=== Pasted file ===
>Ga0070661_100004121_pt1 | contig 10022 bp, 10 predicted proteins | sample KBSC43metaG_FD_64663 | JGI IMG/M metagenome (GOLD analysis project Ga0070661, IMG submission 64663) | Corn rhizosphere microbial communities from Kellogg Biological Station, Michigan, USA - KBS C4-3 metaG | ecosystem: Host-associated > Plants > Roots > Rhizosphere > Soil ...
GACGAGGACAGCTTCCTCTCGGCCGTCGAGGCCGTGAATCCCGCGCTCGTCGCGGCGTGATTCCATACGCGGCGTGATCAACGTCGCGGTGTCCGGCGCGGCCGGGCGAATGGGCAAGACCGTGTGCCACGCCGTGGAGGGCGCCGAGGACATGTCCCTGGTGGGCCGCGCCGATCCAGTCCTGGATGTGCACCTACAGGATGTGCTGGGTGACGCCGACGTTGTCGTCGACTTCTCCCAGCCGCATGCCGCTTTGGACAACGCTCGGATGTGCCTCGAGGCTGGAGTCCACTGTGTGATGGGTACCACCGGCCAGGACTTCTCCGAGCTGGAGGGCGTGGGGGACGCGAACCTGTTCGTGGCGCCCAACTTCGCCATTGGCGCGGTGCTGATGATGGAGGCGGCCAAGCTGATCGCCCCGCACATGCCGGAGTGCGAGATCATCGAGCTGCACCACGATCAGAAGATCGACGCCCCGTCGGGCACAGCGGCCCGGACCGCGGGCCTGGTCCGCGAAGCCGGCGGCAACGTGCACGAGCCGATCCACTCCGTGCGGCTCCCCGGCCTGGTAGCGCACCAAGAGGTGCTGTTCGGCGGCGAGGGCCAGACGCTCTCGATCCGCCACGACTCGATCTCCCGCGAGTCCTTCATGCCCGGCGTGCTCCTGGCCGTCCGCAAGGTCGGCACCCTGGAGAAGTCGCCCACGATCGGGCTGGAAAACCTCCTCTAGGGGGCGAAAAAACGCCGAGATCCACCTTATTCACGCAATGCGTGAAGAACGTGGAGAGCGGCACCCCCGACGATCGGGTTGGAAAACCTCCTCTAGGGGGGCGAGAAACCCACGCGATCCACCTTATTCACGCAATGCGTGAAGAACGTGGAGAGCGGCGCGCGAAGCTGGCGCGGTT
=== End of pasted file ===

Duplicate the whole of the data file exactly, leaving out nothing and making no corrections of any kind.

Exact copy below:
>Ga0070661_100004121_pt1 | contig 10022 bp, 10 predicted proteins | sample KBSC43metaG_FD_64663 | JGI IMG/M metagenome (GOLD analysis project Ga0070661, IMG submission 64663) | Corn rhizosphere microbial communities from Kellogg Biological Station, Michigan, USA - KBS C4-3 metaG | ecosystem: Host-associated > Plants > Roots > Rhizosphere > Soil ...
GACGAGGACAGCTTCCTCTCGGCCGTCGAGGCCGTGAATCCCGCGCTCGTCGCGGCGTGATTCCATACGCGGCGTGATCAACGTCGCGGTGTCCGGCGCGGCCGGGCGAATGGGCAAGACCGTGTGCCACGCCGTGGAGGGCGCCGAGGACATGTCCCTGGTGGGCCGCGCCGATCCAGTCCTGGATGTGCACCTACAGGATGTGCTGGGTGACGCCGACGTTGTCGTCGACTTCTCCCAGCCGCATGCCGCTTTGGACAACGCTCGGATGTGCCTCGAGGCTGGAGTCCACTGTGTGATGGGTACCACCGGCCAGGACTTCTCCGAGCTGGAGGGCGTGGGGGACGCGAACCTGTTCGTGGCGCCCAACTTCGCCATTGGCGCGGTGCTGATGATGGAGGCGGCCAAGCTGATCGCCCCGCACATGCCGGAGTGCGAGATCATCGAGCTGCACCACGATCAGAAGATCGACGCCCCGTCGGGCACAGCGGCCCGGACCGCGGGCCTGGTCCGCGAAGCCGGCGGCAACGTGCACGAGCCGATCCACTCCGTGCGGCTCCCCGGCCTGGTAGCGCACCAAGAGGTGCTGTTCGGCGGCGAGGGCCAGACGCTCTCGATCCGCCACGACTCGATCTCCCGCGAGTCCTTCATGCCCGGCGTGCTCCTGGCCGTCCGCAAGGTCGGCACCCTGGAGAAGTCGCCCACGATCGGGCTGGAAAACCTCCTCTAGGGGGCGAAAAAACGCCGAGATCCACCTTATTCACGCAATGCGTGAAGAACGTGGAGAGCGGCACCCCCGACGATCGGGTTGGAAAACCTCCTCTAGGGGGGCGAGAAACCCACGCGATCCACCTTATTCACGCAATGCGTGAAGAACGTGGAGAGCGGCGCGCGAAGCTGGCGCGGTT